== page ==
What he had built so far was immaculate, but time had seen its tracks broken off. It was basically painted in ‘DunkelGelb’ the later war years German Yellow. No tools or additional add ons were in place. I knew the ‘M’ variant was too late for the late 1942 Stalingrad period so I decided to back date it to an ‘L’ thinking just the exhaust area would need converting. I later had to revisit other areas as I realised further changes where needed or seemed more logical. The difficulty (other than I wasn’t going to spend my whole life on research) was the Panzer III Ausf L went through a lot of changes during its short run. My initial conversion correctly showed it with modifications done at the assembly plant in Germany. But a number of Ausf L had started as Ausf J builds that turned into ‘L’ before they had been finished at the factory, plus you had those modified to L standard in the forward based field workshops. Plausibly a late production Ausf L without side escape hatches, forward turret visors and no smoke dischargers with the simple exhaust system existed within the dates of my diorama. But knowing that the supply chain to Russia was over extended It was doubtful if one of the last Ausf L off the production line would have been at the front in time. So I added further changes to make one of the earlier Ausf L.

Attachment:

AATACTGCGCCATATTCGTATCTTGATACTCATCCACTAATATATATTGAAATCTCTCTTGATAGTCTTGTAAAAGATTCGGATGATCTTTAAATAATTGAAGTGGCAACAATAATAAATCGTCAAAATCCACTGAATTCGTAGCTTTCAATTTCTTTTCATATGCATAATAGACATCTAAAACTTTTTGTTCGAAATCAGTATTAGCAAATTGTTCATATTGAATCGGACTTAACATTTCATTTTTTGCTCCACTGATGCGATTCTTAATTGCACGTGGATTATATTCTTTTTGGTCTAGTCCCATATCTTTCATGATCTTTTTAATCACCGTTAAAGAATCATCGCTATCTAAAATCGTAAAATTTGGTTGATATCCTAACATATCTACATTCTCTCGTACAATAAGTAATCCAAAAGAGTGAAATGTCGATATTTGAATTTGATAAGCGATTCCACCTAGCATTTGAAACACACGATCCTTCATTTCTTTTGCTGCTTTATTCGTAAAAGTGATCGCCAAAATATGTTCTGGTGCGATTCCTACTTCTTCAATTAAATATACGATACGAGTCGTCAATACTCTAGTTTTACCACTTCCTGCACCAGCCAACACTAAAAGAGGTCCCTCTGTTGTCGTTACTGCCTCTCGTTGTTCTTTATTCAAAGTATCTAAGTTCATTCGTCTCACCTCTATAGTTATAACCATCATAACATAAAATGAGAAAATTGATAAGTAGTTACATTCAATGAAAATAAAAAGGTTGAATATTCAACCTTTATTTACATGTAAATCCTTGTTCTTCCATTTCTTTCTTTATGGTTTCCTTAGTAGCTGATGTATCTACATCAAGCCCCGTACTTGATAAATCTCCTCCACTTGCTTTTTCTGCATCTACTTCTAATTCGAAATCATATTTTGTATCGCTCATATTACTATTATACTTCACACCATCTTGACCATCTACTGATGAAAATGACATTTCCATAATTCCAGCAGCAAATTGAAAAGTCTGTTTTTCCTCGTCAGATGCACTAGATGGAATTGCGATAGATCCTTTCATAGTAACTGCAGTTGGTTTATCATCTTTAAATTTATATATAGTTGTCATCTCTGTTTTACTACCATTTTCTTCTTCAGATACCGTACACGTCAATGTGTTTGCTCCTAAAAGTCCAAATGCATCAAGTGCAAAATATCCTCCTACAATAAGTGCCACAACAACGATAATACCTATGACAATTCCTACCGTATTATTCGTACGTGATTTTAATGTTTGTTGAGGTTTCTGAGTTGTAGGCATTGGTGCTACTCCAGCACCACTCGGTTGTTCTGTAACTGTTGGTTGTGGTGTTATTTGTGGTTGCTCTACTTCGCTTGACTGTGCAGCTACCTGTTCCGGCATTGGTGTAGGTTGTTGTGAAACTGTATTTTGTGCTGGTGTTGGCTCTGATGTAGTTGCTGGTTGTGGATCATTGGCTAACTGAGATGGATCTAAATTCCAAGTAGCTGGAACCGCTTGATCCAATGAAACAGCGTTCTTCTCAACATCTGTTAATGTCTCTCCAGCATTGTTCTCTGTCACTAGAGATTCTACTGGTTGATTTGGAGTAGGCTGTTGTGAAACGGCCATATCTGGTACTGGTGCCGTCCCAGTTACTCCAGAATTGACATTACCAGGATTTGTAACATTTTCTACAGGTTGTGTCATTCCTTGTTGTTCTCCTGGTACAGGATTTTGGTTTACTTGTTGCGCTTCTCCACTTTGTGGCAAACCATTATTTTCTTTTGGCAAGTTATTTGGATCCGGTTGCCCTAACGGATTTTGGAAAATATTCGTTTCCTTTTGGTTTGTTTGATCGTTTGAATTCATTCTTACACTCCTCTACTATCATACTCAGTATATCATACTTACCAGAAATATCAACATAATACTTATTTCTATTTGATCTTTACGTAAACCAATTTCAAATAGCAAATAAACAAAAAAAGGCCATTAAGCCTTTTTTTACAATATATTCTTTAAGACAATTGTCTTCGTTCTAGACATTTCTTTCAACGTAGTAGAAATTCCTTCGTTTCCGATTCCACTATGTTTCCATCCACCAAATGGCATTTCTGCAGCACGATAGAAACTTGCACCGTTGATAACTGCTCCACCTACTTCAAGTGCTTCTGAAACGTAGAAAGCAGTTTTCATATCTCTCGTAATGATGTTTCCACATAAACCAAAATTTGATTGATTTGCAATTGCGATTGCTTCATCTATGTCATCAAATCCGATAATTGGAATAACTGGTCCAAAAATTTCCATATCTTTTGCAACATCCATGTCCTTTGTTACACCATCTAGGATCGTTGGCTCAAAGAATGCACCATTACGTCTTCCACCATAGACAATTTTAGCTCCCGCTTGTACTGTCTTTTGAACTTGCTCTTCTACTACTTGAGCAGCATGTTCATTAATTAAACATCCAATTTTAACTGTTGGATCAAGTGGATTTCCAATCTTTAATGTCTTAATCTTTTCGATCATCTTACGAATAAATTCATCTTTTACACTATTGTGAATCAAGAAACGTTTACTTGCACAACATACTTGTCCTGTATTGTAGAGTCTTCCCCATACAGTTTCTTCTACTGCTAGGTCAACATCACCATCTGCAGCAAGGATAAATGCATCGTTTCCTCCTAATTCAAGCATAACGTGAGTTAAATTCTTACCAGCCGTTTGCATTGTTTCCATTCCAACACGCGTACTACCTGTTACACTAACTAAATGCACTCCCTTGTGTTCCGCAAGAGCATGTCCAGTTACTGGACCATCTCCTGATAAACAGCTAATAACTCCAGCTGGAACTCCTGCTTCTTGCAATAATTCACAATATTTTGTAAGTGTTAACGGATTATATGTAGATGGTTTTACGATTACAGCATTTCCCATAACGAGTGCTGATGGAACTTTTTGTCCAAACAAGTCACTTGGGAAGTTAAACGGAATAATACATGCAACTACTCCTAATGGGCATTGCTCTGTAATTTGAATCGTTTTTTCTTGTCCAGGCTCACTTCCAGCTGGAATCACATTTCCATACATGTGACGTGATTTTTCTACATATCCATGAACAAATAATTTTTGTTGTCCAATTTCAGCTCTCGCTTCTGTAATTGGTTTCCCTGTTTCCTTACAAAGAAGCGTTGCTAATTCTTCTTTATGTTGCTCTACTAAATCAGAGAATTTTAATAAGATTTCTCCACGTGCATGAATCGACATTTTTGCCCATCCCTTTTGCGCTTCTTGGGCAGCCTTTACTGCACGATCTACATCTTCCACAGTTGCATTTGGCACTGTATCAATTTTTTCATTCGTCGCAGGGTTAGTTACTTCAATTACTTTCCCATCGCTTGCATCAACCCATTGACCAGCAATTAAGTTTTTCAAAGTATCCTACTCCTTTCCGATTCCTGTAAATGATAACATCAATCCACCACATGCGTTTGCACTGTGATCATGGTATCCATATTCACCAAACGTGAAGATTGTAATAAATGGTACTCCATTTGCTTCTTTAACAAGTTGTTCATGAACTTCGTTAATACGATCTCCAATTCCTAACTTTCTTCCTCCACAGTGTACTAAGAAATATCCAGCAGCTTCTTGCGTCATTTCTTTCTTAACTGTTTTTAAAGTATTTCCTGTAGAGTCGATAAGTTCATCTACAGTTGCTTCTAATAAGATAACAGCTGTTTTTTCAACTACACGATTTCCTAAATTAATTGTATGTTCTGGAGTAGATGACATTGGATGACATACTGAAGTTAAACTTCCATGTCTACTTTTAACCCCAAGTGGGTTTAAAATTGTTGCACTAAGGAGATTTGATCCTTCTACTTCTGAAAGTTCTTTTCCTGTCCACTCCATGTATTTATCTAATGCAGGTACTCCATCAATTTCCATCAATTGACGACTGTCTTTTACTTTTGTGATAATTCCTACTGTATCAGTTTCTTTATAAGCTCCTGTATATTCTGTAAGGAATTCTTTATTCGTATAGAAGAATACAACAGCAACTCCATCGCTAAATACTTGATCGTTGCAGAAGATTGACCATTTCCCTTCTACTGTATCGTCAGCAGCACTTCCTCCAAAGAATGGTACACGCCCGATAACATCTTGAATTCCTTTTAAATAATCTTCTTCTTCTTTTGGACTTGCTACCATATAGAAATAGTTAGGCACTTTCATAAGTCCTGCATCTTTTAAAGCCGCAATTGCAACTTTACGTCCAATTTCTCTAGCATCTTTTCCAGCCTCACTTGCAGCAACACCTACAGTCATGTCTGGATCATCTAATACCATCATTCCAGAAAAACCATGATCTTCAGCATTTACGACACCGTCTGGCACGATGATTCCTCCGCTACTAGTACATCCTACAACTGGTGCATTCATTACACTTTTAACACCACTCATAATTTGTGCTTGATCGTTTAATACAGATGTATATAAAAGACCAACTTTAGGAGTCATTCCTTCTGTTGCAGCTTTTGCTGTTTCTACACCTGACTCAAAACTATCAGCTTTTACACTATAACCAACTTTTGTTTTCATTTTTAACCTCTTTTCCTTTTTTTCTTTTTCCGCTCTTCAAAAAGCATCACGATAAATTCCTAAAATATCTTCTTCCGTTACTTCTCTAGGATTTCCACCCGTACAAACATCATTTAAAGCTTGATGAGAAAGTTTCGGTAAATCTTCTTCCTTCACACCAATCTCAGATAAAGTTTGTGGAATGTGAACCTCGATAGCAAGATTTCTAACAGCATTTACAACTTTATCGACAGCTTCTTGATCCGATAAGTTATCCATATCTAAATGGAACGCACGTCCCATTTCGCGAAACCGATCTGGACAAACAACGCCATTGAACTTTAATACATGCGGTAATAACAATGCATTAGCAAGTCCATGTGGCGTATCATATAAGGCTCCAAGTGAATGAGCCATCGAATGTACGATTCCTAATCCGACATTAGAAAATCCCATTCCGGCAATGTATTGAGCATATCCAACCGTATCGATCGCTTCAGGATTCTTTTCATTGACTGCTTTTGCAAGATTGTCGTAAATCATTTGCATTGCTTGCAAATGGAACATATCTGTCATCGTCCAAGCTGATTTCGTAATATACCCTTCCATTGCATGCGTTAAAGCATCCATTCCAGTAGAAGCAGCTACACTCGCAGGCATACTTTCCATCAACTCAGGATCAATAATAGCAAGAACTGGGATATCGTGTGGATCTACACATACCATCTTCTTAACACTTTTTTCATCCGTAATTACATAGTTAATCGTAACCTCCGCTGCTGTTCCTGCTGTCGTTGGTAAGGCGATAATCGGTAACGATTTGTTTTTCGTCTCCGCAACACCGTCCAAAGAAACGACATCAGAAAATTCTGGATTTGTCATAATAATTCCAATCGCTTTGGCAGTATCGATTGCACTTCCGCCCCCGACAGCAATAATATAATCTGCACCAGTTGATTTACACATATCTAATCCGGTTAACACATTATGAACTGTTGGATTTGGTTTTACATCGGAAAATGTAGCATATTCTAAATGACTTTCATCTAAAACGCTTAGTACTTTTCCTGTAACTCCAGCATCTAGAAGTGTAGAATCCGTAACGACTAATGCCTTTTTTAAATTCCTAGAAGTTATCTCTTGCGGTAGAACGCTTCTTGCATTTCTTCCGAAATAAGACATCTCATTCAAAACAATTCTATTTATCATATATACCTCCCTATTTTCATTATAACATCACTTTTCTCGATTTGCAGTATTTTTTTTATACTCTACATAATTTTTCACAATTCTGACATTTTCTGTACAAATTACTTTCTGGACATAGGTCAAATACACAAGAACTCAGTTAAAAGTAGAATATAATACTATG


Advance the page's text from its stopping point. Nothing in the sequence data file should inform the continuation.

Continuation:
Lucky for me nearly everything I needed to make these backdating changes was still in the box, noted as Dragon is for having so many spare parts in their boxes. Hence my Panzer III appears with hull fitted side escape hatches, simple intakes, simple exhaust and no forward visors on the turret sides, smoke discharges were left fitted. The next modification was to the suspension.